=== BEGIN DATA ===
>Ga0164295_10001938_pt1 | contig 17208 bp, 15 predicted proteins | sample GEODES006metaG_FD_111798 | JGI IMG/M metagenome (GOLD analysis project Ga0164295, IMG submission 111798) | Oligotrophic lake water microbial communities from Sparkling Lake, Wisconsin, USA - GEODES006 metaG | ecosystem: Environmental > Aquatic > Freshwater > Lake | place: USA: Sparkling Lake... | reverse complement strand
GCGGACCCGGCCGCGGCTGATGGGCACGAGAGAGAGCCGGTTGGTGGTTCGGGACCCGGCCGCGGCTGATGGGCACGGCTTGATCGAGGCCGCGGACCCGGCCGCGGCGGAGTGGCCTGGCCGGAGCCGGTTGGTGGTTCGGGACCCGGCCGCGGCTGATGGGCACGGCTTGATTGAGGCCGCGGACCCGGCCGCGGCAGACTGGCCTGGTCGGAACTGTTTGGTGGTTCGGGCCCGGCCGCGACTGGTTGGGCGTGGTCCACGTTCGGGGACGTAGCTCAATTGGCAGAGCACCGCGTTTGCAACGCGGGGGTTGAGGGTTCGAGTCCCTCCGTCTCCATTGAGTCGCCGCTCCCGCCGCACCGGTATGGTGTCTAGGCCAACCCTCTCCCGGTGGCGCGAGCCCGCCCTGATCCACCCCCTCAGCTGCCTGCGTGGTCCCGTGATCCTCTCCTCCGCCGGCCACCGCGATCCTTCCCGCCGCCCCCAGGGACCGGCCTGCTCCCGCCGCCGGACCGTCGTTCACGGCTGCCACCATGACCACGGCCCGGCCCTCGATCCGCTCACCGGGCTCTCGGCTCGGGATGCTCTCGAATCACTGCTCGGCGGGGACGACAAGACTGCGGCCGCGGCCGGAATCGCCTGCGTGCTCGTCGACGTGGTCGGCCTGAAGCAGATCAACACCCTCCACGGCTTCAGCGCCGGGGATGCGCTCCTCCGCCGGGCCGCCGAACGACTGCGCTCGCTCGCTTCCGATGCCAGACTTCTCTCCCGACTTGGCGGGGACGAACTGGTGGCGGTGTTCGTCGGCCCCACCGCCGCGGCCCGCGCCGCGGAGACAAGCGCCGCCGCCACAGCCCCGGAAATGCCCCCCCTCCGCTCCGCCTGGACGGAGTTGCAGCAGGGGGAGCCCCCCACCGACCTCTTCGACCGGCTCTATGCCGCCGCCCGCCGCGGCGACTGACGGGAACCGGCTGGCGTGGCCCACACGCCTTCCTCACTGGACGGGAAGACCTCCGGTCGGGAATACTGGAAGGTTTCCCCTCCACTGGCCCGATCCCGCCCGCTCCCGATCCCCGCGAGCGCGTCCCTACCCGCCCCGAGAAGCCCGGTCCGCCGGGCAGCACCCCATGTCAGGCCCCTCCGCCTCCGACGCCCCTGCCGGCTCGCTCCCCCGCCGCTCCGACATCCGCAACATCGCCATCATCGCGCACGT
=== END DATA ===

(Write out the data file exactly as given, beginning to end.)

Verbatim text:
>Ga0164295_10001938_pt1 | contig 17208 bp, 15 predicted proteins | sample GEODES006metaG_FD_111798 | JGI IMG/M metagenome (GOLD analysis project Ga0164295, IMG submission 111798) | Oligotrophic lake water microbial communities from Sparkling Lake, Wisconsin, USA - GEODES006 metaG | ecosystem: Environmental > Aquatic > Freshwater > Lake | place: USA: Sparkling Lake... | reverse complement strand
GCGGACCCGGCCGCGGCTGATGGGCACGAGAGAGAGCCGGTTGGTGGTTCGGGACCCGGCCGCGGCTGATGGGCACGGCTTGATCGAGGCCGCGGACCCGGCCGCGGCGGAGTGGCCTGGCCGGAGCCGGTTGGTGGTTCGGGACCCGGCCGCGGCTGATGGGCACGGCTTGATTGAGGCCGCGGACCCGGCCGCGGCAGACTGGCCTGGTCGGAACTGTTTGGTGGTTCGGGCCCGGCCGCGACTGGTTGGGCGTGGTCCACGTTCGGGGACGTAGCTCAATTGGCAGAGCACCGCGTTTGCAACGCGGGGGTTGAGGGTTCGAGTCCCTCCGTCTCCATTGAGTCGCCGCTCCCGCCGCACCGGTATGGTGTCTAGGCCAACCCTCTCCCGGTGGCGCGAGCCCGCCCTGATCCACCCCCTCAGCTGCCTGCGTGGTCCCGTGATCCTCTCCTCCGCCGGCCACCGCGATCCTTCCCGCCGCCCCCAGGGACCGGCCTGCTCCCGCCGCCGGACCGTCGTTCACGGCTGCCACCATGACCACGGCCCGGCCCTCGATCCGCTCACCGGGCTCTCGGCTCGGGATGCTCTCGAATCACTGCTCGGCGGGGACGACAAGACTGCGGCCGCGGCCGGAATCGCCTGCGTGCTCGTCGACGTGGTCGGCCTGAAGCAGATCAACACCCTCCACGGCTTCAGCGCCGGGGATGCGCTCCTCCGCCGGGCCGCCGAACGACTGCGCTCGCTCGCTTCCGATGCCAGACTTCTCTCCCGACTTGGCGGGGACGAACTGGTGGCGGTGTTCGTCGGCCCCACCGCCGCGGCCCGCGCCGCGGAGACAAGCGCCGCCGCCACAGCCCCGGAAATGCCCCCCCTCCGCTCCGCCTGGACGGAGTTGCAGCAGGGGGAGCCCCCCACCGACCTCTTCGACCGGCTCTATGCCGCCGCCCGCCGCGGCGACTGACGGGAACCGGCTGGCGTGGCCCACACGCCTTCCTCACTGGACGGGAAGACCTCCGGTCGGGAATACTGGAAGGTTTCCCCTCCACTGGCCCGATCCCGCCCGCTCCCGATCCCCGCGAGCGCGTCCCTACCCGCCCCGAGAAGCCCGGTCCGCCGGGCAGCACCCCATGTCAGGCCCCTCCGCCTCCGACGCCCCTGCCGGCTCGCTCCCCCGCCGCTCCGACATCCGCAACATCGCCATCATCGCGCACGT